A recent study by Harvard researchers and Mass General Brigham, published in the New England Journal of Medicine, found ketamine to be more effective in treating treatment-resistant major depression than electroconvulsive therapy, or ECT, which is still considered the gold standard despite its side effects. and the trauma that the procedure itself causes to some. More than half of those who received ketamine showed improvement, compared to about 41 percent of those who received ECT.
In 2019, the Food and Drug Administration approved a version of ketamine called esketamine (ketamine consists of two isomers or molecules that can be broken down) to treat depression. It’s a nasal spray, and in one study, 70% of people who used it along with an antidepressant got better. Krystal called it a game changer, explaining at the time that it wasn’t a Band-Aid for depression, but a true cure.
When you take ketamine, it triggers reactions in your cerebral cortex that allow brain connections to regrow, he said, meaning ketamine has the potential to help the brain rewire itself rather than just masking symptoms.
Perry had long battled depression and addiction and, like thousands of others, turned to ketamine after other options failed and tried treatment at a Swiss clinic during the COVID-19 pandemic.
It felt like a giant exhalation, Perry wrote in his memoir, Friends, Lovers and the Big Terrible Thing, like being hit on the head with a giant happy shovel.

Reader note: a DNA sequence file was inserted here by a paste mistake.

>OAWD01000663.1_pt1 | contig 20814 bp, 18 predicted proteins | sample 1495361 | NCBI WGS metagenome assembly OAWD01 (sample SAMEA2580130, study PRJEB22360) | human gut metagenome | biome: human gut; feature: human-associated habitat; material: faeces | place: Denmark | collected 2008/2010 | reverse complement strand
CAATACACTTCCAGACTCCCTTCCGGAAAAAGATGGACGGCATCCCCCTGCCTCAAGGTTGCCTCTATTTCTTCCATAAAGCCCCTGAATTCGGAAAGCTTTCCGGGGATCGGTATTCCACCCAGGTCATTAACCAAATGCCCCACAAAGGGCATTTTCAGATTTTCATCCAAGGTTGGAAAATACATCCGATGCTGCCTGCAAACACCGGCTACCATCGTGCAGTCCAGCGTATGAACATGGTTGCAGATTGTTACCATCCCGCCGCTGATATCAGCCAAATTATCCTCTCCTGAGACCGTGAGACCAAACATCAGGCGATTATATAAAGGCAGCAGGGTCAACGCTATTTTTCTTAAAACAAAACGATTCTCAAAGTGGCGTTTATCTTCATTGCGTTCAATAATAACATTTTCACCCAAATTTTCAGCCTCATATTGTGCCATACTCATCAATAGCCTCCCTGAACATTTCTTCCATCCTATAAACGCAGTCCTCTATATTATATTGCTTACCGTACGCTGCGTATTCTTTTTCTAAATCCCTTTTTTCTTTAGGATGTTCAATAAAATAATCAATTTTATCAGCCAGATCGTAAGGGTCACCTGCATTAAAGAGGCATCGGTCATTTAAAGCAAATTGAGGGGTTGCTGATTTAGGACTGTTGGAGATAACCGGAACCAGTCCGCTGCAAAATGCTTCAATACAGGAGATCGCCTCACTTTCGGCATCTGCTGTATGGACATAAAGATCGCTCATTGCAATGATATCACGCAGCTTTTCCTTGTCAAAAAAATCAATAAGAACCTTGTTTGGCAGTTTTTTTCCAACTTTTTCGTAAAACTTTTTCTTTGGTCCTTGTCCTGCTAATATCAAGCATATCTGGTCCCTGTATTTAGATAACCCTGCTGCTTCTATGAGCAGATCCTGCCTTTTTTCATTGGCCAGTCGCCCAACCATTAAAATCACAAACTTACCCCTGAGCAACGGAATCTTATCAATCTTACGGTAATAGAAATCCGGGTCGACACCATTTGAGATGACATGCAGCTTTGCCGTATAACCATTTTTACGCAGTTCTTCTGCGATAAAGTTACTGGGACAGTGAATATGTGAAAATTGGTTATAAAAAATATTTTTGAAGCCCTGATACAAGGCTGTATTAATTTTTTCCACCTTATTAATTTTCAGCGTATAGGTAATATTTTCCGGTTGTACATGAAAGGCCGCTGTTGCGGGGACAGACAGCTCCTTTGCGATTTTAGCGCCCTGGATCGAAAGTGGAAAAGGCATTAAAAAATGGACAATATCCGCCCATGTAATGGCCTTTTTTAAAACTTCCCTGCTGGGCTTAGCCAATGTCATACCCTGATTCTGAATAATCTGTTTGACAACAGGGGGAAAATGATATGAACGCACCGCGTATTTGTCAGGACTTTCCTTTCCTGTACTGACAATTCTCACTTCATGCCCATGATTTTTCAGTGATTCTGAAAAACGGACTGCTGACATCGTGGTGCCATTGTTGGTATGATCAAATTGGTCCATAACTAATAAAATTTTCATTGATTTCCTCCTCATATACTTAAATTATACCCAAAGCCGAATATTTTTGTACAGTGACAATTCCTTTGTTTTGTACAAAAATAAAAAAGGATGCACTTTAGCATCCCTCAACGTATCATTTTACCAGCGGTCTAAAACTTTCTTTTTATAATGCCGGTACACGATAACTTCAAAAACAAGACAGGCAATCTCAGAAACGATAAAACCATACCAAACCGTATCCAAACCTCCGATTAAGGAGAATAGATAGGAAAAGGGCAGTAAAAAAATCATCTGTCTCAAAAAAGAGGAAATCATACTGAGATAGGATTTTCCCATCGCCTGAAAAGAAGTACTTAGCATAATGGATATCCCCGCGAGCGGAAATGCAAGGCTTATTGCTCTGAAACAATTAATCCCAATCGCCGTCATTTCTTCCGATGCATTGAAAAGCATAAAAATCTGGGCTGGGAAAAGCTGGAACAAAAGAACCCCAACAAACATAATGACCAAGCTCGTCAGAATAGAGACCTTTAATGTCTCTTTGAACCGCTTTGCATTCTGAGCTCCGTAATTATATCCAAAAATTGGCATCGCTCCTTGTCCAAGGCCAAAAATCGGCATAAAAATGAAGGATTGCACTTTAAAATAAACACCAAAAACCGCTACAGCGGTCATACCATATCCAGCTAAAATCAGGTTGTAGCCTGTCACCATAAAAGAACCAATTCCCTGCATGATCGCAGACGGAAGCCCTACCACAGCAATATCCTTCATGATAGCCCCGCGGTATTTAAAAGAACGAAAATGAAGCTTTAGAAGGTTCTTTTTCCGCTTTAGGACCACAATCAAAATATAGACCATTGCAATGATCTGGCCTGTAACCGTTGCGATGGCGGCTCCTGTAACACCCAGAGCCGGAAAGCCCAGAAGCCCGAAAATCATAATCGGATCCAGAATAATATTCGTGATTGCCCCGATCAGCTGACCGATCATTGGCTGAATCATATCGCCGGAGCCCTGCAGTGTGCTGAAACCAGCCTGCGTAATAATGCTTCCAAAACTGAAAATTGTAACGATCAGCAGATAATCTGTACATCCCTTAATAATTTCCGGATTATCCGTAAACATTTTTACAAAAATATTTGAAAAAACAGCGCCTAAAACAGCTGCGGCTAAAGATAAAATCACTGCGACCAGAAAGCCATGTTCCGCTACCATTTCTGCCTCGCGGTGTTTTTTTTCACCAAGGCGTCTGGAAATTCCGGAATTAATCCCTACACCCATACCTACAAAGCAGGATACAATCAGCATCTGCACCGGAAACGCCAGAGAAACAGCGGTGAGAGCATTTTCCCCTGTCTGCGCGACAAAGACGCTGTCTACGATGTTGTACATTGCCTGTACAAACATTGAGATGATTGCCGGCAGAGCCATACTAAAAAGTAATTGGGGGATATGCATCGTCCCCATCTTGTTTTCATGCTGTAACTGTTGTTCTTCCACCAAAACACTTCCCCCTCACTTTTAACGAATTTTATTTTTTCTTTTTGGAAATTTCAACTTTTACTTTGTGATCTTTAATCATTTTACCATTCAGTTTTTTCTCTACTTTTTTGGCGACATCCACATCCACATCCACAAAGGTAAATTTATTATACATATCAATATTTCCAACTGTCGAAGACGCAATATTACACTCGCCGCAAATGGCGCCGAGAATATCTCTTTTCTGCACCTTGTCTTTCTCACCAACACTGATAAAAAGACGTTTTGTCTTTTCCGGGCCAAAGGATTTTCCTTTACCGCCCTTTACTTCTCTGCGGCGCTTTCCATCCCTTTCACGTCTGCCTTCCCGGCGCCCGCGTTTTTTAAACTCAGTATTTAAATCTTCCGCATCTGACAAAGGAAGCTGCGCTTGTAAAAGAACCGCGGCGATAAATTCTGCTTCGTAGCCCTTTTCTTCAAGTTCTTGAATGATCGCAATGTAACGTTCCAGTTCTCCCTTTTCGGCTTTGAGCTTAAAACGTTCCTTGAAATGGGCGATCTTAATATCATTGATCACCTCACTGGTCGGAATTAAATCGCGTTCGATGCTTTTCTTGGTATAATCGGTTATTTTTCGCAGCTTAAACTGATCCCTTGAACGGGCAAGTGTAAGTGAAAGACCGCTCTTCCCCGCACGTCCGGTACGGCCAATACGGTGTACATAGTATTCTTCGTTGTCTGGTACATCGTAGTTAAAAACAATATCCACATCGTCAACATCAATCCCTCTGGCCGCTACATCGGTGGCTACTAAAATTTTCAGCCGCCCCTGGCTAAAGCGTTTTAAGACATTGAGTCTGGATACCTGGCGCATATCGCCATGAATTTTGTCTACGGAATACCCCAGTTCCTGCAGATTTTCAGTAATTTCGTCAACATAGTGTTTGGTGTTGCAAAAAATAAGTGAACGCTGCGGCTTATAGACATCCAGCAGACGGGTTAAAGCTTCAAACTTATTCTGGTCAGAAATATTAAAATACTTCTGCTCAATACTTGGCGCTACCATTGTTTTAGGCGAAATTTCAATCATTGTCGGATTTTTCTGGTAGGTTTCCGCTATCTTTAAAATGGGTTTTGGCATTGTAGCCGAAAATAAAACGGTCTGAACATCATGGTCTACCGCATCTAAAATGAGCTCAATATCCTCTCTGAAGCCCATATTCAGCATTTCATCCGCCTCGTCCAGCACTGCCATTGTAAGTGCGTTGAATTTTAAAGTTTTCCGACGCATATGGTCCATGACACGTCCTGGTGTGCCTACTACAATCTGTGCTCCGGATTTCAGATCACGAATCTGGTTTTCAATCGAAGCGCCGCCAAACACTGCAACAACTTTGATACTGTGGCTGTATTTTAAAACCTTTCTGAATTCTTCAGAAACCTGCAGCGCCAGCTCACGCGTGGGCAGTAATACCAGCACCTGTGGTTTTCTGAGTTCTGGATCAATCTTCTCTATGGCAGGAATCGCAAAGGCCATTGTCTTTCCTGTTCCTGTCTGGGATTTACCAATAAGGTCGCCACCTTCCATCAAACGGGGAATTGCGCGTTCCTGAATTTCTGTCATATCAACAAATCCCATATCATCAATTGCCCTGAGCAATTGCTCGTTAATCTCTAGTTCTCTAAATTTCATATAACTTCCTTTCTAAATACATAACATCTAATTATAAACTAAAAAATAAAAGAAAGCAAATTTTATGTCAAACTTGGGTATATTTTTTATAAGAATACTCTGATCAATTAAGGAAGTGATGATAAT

But not every treatment is right for everyone.
Ketamine wasn’t for me, Perry decided after the first trial, because the hangover was rough and pressed for momentary relief.
We don’t know what brought him back to ketamine, or if his recent experiences were different from his previous ones. It also remains unclear, at least to the public, whether the ketamine he took on the day of his death was prescribed or obtained illegally.
It doesn’t matter in one sense; his death is tragic regardless of the backstory. But in another way, it’s a critical question because, for at least the next decade, Perry’s death will be the first thing people think of when ketamine therapy is mentioned. It links stigma to the importance of treating an illness that is already stigmatized and difficult to treat.
Suicide prevention and crisis counseling resources
If you or someone you know is struggling with suicidal thoughts, seek professional help and call 9-8-8. The US’s first national three-digit mental health crisis hotline, 988, connects callers to trained mental health counselors. Text HOME to 741741 in the US and Canada to access the crisis text line.